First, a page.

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Split Squats (Lunges): Effect of Step Length and Angles

Split squats are a versatile lower body exercise that is a staple in many strength and conditioning programs. Biomechanical variables such as your stance, knee position, and torso position affect split squats and the muscles they target. Today, we will explore the effects of these variables and how to optimize the exercise to target muscles such as the: glutes and hamstrings, quadriceps, and calf muscles.

What Are Split Squats (Lunges)

The split squat is a static movement that involves the split-stance position. The split-stance position involves the legs shoulder width apart with one heel-raised foot stepped back along with the upper body maintaining an upright position. Once in the split-stance position, you lower yourself to the ground as low as possible without having the back leg touch the ground. You complete the split squat when you return to the original split-stance position. During the split squat, your feet remain statically planted on the floor.

People may also refer to split squats as lunges. However, lunges are actually a different movement where you dynamically step forward, backward, or sideways to complete the movement. Compared to a split squat, maintaining consistency with technique for a lunge is more challenging. Confusingly, the split squat is sometimes referred to as the “static lunge”.

Many individuals often use the terms “split squat” and “lunge” interchangeably, overlooking the distinction between the static nature of the split squat and the dynamic movement involved in a lunge. Our article covers insights from analyzing the split squat exercise, but the findings can be extended to the lunge.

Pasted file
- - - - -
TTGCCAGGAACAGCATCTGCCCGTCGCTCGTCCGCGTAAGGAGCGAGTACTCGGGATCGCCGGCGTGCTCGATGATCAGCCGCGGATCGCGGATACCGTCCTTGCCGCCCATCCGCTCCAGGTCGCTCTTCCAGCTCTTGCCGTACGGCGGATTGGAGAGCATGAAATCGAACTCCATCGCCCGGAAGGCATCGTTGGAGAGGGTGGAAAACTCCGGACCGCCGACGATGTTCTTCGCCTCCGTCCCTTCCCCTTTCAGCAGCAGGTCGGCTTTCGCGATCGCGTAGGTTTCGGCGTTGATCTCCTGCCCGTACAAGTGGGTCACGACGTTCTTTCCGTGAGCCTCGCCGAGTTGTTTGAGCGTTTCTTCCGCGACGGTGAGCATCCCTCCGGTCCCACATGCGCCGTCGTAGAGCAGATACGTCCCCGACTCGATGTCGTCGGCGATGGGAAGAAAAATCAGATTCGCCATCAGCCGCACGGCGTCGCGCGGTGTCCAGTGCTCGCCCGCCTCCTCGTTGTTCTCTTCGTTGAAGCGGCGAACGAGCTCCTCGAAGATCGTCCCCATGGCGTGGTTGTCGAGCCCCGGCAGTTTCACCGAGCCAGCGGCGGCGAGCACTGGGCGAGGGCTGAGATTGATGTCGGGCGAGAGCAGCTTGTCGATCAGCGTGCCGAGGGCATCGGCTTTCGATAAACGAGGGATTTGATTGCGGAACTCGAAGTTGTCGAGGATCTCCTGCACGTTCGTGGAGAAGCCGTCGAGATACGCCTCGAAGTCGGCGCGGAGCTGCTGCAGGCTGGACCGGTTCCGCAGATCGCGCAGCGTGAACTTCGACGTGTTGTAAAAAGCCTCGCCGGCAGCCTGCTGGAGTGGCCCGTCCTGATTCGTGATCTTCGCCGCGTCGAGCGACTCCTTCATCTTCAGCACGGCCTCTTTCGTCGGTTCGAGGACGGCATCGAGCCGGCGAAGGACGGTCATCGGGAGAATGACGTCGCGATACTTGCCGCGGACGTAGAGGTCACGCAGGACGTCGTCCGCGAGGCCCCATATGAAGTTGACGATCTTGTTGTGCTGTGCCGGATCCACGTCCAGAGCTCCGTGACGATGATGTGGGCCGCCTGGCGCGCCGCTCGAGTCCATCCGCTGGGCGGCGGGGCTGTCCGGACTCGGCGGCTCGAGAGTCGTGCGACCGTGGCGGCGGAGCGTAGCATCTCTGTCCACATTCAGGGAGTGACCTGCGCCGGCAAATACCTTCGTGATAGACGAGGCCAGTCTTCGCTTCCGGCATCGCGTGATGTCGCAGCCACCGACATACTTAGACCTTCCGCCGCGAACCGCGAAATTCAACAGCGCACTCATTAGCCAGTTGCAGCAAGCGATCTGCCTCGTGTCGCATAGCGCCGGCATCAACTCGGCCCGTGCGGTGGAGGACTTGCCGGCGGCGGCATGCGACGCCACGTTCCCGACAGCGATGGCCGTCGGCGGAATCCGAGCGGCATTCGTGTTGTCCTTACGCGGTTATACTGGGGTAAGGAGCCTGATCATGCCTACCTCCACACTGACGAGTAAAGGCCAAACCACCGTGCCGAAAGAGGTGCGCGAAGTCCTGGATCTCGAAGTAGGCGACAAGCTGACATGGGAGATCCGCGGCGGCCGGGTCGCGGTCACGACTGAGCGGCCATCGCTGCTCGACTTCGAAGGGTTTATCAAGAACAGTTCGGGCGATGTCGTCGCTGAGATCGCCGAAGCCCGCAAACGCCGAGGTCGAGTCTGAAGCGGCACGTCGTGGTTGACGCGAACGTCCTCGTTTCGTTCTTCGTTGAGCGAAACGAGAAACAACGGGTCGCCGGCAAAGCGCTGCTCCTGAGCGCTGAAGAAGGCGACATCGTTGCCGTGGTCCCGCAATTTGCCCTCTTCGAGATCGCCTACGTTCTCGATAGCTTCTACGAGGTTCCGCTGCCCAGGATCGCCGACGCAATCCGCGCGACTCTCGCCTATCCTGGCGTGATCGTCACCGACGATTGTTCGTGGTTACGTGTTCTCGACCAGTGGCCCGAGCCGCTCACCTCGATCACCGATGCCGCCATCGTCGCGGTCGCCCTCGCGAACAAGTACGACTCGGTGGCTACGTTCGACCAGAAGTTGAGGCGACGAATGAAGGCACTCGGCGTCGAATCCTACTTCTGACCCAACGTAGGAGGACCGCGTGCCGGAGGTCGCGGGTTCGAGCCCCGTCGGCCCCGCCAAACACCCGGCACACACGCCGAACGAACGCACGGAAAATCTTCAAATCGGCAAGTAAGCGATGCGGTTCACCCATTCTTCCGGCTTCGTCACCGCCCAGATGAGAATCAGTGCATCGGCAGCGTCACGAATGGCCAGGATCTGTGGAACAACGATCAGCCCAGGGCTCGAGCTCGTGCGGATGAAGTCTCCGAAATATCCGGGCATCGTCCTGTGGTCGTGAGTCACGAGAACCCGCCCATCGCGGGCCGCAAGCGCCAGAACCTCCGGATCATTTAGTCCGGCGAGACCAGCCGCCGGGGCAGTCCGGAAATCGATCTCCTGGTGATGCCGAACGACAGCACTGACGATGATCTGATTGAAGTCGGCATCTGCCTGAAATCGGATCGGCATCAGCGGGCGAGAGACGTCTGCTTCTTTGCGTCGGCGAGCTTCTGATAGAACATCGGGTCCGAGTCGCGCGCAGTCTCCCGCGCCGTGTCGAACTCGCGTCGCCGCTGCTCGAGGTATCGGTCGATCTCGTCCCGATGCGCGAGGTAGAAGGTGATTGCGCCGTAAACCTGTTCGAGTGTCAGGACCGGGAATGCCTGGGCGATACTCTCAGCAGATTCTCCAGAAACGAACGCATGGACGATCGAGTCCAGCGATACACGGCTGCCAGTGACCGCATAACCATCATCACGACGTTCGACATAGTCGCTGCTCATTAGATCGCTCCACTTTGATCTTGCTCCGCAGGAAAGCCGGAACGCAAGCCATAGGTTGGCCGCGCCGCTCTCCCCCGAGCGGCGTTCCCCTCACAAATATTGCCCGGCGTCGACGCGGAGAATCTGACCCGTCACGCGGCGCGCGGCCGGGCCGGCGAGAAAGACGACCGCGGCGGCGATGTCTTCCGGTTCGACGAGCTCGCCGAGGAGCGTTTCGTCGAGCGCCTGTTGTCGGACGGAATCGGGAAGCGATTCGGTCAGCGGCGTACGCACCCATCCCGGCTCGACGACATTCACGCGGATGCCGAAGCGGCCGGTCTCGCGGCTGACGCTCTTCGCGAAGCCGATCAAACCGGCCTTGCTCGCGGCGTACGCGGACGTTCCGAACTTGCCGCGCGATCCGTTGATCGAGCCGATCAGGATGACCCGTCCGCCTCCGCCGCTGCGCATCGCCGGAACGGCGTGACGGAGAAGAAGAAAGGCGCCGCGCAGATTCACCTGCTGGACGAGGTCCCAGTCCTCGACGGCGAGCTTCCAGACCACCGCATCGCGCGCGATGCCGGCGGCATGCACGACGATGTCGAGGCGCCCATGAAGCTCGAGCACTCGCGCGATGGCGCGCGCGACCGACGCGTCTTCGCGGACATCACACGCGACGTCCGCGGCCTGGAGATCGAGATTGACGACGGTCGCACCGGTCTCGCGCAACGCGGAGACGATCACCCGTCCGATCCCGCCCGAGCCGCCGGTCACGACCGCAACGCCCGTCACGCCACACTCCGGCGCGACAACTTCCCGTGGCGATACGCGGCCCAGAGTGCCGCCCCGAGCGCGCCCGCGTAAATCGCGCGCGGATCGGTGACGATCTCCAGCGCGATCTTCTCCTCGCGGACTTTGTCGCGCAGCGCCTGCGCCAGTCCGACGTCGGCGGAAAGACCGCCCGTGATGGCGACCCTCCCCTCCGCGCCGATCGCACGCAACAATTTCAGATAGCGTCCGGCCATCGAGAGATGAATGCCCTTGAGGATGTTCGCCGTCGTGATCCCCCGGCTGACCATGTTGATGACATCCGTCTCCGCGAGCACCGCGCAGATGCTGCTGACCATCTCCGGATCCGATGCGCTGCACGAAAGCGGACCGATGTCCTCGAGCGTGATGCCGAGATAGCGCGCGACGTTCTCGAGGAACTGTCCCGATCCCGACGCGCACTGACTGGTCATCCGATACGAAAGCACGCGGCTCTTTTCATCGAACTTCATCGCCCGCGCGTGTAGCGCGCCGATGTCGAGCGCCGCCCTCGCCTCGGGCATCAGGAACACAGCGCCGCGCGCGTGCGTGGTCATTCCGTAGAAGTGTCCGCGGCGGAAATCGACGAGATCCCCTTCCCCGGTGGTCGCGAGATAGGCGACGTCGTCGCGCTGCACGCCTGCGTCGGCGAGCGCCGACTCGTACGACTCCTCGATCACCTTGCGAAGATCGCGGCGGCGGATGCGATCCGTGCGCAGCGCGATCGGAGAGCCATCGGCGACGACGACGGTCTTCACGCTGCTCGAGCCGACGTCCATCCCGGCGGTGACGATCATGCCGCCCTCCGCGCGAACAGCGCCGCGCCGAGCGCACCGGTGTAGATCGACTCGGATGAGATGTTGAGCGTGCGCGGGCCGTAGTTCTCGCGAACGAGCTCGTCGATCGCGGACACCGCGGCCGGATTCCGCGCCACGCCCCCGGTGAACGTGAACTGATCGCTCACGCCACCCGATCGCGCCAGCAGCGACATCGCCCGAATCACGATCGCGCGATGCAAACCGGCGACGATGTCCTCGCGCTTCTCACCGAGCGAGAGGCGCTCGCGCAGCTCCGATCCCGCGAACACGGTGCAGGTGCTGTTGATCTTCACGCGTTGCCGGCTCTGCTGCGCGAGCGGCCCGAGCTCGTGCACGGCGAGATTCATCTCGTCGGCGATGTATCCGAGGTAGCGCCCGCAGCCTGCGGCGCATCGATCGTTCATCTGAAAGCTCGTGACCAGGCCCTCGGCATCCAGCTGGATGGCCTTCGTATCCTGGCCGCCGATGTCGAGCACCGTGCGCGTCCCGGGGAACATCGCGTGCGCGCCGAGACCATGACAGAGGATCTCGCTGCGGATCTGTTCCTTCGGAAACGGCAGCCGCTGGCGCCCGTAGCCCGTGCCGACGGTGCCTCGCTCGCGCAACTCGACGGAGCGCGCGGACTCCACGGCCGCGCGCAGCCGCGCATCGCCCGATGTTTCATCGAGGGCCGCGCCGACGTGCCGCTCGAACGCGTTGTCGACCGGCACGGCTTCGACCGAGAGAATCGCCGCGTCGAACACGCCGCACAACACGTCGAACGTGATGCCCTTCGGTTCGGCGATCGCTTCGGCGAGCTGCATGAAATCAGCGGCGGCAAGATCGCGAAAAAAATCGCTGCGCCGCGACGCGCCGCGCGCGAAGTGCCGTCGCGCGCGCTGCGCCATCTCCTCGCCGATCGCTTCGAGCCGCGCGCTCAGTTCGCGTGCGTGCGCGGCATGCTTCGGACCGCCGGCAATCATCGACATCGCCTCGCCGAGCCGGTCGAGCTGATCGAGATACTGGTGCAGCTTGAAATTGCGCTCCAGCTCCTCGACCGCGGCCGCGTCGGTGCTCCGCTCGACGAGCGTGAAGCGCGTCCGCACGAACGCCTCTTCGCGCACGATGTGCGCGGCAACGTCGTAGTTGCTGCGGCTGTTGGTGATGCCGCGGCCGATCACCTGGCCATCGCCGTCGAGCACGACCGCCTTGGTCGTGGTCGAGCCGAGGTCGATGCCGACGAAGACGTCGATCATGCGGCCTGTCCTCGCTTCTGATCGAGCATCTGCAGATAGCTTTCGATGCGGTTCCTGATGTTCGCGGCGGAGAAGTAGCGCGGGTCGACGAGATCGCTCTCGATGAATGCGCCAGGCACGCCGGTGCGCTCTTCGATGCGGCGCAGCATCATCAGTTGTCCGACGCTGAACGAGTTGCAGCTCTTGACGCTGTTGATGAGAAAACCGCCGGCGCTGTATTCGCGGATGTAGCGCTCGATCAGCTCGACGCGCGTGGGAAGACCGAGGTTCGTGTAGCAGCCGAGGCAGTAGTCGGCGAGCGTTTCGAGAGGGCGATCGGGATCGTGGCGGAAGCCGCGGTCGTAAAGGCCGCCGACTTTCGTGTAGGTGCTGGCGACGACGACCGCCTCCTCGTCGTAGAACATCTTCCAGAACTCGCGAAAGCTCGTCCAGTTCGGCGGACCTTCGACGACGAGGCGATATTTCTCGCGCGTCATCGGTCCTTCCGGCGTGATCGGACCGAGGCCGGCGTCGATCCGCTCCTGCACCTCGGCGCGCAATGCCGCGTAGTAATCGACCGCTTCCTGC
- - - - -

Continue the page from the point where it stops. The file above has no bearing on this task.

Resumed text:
Muscles Involved

Research indicates that split squats primarily engage the muscles attaching at the hip regardless of positioning, making them an effective exercise for targeting the glutes and hamstrings (Song et al., 2023). It is also a valuable exercise for quadriceps training – especially when squatting is challenging or when managing knee injuries (Schutz et al., 2014). 

Before dissecting the effects of changing different variables during a split squat, let’s get familiar with the primary movers of the exercise:

  • Hip Extensors: The glutes and hamstrings are heavily engaged during split squats, contributing to hip extension and stabilization.
  • Knee Extensors: Also known as the quadriceps, these muscles play a significant role in the movement. They contract to straighten the knees during the ascent and eccentrically contract to control the descent.